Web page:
MR: In the last business mile, if we want to call it that, the game is played with a lot of innovation added to the normal skills of those who work in the store and in any other business unit. In all of this, there is a common industry-wide nodal point that begs the question: how much digital culture needs to be built and distributed internally, to whom and how? Those in the company must be able to consistently refer their efforts to a common, known and shared vision. This is a basic aspect of our working model and an important change in the perspective of digital transformation itself. Let me say that you also arrive at the goals with a ‘humanistic’ approach: fine the new processes, fine the technology, but if you leave people behind you will not get anywhere.


Retex: Let’s look to the future, just around the corner or not. Metaverse is the focus of everyone’s attention, and estimates of its value are many and varied. I will hazard a guess and say that not everything in the metaverse will be relevant for every brand and in every market segment. Fashion, however, is among the most active sectors in exploring the opportunities offered and will, in all likelihood, be among the most rewarded.

MR: In the short term, we won’t be doing significant volumes in metaverse, that’s for sure, but the thing to keep in mind is another. Those who bet on the Internet twenty or more years ago, did not gain an immediate commercial advantage; the skills gained then, however, came in handy later, and very much so. This, to tell you that those who experiment on metaverse today will have a competitive advantage tomorrow when, perhaps, it will be an established dimension of our world. You don’t decide on innovation in the morning to have done by evening. At Pinko, moreover, we recently launched a preview of an NFT drop at VivaTech, the Parisian fair dedicated to innovation. We expect an evolution towards an equivalent of the old fidelity system, fully digital and decentralised.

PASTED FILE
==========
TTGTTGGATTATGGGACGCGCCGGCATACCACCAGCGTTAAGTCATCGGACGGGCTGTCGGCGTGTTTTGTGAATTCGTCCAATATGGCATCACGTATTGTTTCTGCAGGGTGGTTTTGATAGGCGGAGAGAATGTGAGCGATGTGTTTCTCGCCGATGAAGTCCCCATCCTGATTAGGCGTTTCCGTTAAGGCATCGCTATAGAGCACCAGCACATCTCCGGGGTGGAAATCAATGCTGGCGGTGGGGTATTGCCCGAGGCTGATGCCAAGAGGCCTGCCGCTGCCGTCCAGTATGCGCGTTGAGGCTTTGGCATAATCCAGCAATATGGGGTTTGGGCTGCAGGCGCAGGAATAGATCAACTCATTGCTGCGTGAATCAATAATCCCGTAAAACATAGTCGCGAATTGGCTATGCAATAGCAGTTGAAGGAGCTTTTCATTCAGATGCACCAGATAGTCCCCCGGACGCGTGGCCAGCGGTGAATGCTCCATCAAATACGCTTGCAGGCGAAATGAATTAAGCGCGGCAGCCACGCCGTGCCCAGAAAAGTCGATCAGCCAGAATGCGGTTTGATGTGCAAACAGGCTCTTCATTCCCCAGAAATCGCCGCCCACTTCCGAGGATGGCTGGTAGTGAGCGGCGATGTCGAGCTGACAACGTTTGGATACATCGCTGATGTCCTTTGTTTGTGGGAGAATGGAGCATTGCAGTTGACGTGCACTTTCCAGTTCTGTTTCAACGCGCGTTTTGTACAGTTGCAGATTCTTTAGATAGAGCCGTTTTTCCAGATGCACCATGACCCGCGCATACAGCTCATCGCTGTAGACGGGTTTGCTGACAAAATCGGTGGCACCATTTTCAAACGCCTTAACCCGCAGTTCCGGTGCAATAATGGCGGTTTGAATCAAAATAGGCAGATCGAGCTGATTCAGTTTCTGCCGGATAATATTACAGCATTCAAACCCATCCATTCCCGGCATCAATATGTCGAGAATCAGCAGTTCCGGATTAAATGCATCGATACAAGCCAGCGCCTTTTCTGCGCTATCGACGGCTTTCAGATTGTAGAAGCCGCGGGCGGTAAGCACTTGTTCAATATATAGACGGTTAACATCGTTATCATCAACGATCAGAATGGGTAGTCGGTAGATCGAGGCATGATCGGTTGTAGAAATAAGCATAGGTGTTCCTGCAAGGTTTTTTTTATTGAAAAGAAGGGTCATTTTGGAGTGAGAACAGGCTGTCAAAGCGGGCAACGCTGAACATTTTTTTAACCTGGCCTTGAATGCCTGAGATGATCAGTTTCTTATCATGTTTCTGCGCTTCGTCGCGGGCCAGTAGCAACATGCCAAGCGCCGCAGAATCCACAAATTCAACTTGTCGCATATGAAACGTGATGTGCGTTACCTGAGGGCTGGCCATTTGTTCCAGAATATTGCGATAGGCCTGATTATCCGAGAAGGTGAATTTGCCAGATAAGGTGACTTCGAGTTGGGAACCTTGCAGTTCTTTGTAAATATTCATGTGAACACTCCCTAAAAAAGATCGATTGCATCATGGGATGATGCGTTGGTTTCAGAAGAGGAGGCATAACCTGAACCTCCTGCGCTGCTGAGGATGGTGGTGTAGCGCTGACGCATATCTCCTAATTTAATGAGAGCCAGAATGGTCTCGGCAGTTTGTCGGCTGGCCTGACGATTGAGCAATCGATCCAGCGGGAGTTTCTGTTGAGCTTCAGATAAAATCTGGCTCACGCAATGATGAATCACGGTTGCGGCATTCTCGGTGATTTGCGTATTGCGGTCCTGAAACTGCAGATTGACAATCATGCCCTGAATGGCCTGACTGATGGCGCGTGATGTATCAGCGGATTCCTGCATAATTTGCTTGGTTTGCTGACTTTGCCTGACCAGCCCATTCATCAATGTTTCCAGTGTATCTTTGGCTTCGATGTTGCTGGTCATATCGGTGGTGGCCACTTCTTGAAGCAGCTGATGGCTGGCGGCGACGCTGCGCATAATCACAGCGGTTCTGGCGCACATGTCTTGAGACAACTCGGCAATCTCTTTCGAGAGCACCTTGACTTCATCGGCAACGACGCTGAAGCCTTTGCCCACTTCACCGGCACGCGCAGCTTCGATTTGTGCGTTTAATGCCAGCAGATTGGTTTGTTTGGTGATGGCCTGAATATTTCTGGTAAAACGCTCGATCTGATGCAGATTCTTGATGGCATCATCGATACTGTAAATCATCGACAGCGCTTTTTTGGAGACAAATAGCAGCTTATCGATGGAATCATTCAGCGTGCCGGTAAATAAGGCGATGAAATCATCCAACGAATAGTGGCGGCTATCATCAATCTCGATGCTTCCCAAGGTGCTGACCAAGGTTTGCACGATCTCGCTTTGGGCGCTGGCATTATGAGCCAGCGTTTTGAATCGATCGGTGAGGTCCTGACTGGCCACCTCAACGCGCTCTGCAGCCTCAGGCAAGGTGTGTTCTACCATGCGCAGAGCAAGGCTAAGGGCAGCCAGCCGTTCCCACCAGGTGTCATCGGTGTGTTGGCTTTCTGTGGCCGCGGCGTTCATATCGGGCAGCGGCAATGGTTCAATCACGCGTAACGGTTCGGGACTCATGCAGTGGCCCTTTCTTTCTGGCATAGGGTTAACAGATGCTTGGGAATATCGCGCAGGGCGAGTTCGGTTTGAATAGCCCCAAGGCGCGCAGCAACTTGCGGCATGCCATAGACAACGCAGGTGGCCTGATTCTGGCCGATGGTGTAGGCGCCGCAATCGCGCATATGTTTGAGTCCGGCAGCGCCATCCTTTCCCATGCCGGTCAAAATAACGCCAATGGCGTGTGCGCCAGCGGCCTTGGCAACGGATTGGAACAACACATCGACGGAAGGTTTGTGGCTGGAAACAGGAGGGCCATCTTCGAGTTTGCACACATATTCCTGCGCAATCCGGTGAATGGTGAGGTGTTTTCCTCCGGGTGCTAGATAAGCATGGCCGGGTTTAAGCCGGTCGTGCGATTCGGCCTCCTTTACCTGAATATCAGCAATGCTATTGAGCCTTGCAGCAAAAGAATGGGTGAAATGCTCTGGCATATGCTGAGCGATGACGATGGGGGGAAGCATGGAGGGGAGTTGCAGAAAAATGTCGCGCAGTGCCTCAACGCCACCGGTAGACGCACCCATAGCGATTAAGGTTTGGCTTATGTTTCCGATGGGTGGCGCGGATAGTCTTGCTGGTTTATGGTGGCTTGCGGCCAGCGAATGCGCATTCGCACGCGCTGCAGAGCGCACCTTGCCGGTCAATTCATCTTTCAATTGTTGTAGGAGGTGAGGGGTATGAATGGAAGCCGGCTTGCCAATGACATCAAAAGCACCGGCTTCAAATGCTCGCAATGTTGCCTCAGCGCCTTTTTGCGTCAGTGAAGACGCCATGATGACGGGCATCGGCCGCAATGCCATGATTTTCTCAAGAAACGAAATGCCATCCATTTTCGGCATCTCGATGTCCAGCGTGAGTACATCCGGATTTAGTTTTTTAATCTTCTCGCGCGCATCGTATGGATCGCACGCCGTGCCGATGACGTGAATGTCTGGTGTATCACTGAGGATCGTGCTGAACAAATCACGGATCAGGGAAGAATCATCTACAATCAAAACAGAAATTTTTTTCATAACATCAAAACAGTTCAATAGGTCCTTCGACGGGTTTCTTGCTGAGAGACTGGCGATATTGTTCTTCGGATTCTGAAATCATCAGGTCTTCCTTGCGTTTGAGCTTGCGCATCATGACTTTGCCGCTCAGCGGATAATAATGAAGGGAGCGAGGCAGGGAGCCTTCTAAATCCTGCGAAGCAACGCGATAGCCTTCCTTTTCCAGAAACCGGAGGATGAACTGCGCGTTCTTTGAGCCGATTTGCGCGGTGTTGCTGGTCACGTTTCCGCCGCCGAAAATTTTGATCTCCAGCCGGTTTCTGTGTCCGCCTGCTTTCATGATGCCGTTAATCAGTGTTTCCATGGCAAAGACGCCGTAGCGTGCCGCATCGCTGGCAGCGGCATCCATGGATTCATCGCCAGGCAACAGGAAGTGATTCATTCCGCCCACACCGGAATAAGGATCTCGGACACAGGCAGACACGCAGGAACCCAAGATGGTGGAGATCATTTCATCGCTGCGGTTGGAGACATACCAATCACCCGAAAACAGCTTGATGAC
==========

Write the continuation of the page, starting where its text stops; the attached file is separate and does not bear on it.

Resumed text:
New models

Retex: Sustainability, in all its possible meanings, matters more and more in purchasing orientations: there are many consumers who like to reduce, reuse, and recycle clothing, and this makes second-hand garments a concrete option now. Websites selling preloved garments are enjoying growing fortunes and, meanwhile, even fast fashion leaders are paying attention to and investing in circularity. Second-hand is projected to be a business well in excess of $200 billion already by 2026. How do you see it?

MR: In Italy, for now, it seems to me that it is considered, for the most part, inconsistent with producers’ market strategies. I, on the other hand, think it is entirely complementary to these, for the reasons you mentioned about sustainability and for factors of more immediate importance. First, the resale confirmation allows you to maintain or raise the price of your garments and, second, it gives value to your product because it reinforces the perception of durability over time. Pinko is active on resale because the market demand is tangible and, indeed, we interpret it in an original way.

Retex: You’re referring to Pinko Play, I presume.

MR: Yes, because with this initiative we have focused on the concept of rental, combining the idea of sustainability with a strong innovation of the offer. We offer a subscription to allow buyers the continuous change of their wardrobe or even only to be able to have a solution for some particular occasion. To do this, we often make use of pre-used clothes. Pinko Play is in its infancy and, as with any other innovative operation, we are gradually adjusting our focus. But the response we have gotten thus far is comforting.